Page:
Legal Education

LSAT to start transitioning to digital format in 2019

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Screenshot of a digital LSAT question./Courtesy LSAC.

Starting in July 2019, the Law School Admissions Test will begin transitioning to a digital format.

For the first test, some examinees will be assigned to take the test with a tablet device and others will use paper and pencil, according to a news release from the Law School Admission Council, which administers the LSAT.

The LSAT will be offered only in a digital format in North America starting in September 2019.

A digital format will allow students and schools to receive LSAT scores quicker, according to the release. With security a concern, the LSAC developed and patented software for test. The release includes a screenshot of the digital offering, which shows that test-takers will be able to highlight portions of questions, rule out answers and see how much time they have remaining.

“The structure of the test sections and test questions will not be any different than the paper-and-pencil LSAT, and we’ll be providing free online tutorials, so we don’t think test-takers will have any problems moving to the digital version,” Kellye Testy, admission council president and CEO, said in the release, adding that in field tests the digital format was “easy to use.”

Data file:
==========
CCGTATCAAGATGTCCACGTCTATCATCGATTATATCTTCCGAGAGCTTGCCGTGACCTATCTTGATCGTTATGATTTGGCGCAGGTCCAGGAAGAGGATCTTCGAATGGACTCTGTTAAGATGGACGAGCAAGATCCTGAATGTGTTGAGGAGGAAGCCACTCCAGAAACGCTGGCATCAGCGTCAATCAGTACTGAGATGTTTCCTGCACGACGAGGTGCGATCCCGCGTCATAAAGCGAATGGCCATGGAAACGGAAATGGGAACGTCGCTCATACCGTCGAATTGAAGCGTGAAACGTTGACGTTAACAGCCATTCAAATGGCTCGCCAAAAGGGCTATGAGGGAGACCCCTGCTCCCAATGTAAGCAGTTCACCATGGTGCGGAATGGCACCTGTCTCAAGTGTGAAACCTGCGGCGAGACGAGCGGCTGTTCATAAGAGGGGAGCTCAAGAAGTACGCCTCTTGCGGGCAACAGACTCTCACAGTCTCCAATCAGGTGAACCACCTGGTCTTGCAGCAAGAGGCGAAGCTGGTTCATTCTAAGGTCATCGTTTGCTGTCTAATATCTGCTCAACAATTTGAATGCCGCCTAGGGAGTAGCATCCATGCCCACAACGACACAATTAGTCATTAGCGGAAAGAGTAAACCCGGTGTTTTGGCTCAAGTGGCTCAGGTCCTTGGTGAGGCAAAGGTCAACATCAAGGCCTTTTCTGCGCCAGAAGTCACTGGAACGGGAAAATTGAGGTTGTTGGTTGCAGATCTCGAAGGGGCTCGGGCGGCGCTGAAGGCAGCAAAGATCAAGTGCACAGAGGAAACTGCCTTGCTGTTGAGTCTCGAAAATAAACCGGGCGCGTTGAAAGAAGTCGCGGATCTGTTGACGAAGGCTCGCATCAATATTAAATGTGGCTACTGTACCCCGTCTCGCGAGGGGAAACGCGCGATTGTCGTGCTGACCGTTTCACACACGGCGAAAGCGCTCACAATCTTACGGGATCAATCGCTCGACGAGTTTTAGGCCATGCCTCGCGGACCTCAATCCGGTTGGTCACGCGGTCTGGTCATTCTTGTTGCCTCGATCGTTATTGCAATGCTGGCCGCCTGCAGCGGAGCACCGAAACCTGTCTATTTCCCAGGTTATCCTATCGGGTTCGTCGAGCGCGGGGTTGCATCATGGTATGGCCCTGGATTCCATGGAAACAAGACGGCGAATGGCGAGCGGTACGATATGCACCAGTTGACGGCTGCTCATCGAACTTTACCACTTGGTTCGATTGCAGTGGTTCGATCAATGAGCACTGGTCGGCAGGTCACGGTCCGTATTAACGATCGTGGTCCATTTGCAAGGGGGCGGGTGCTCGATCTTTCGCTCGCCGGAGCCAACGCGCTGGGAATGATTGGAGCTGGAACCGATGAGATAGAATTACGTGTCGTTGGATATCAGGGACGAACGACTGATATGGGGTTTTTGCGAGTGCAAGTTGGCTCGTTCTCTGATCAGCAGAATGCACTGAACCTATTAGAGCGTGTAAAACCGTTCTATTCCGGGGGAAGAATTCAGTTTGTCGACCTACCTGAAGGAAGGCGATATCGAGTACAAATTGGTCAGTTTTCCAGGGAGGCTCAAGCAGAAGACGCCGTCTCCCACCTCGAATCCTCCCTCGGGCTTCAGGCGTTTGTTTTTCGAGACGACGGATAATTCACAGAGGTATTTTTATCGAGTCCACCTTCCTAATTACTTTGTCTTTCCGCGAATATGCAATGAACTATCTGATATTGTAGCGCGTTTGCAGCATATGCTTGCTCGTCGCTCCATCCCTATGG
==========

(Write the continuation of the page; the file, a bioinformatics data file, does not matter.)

Also, those who take the July 2019 LSAT will be allowed to see their scores before deciding if they wish to cancel it, and can retake the exam for free through April 2020, the release states. That will apply to people who take the test digitally or with pencil and paper. According to the release, the LSAT will be offered nine times during the 2019-20 testing cycle, up from six times in the current cycle ending on April 1.

The Graduate Record Examination, which law schools have increasingly used as an entrance exam in addition to the LSAT, currently tests in both digital and paper formats, but the latter is only offered in areas of the world where digital testing is not available, according to the website for Educational Testing Services, which designs and administers the GRE. The GRE is offered throughout the year at testing centers, and test-takers can take the exam once every 21 days, up to five times during a continuous rolling 365-day period, the website states.

See also: “After withdrawal of law school admissions test rule revision, will fewer schools accept the GRE?”

ABA Journal: “Law schools examine predictive value of GRE, LSAT”

Corrects second paragraph at 1:13 p.m. to show that some students will be assigned the test in the digital format.

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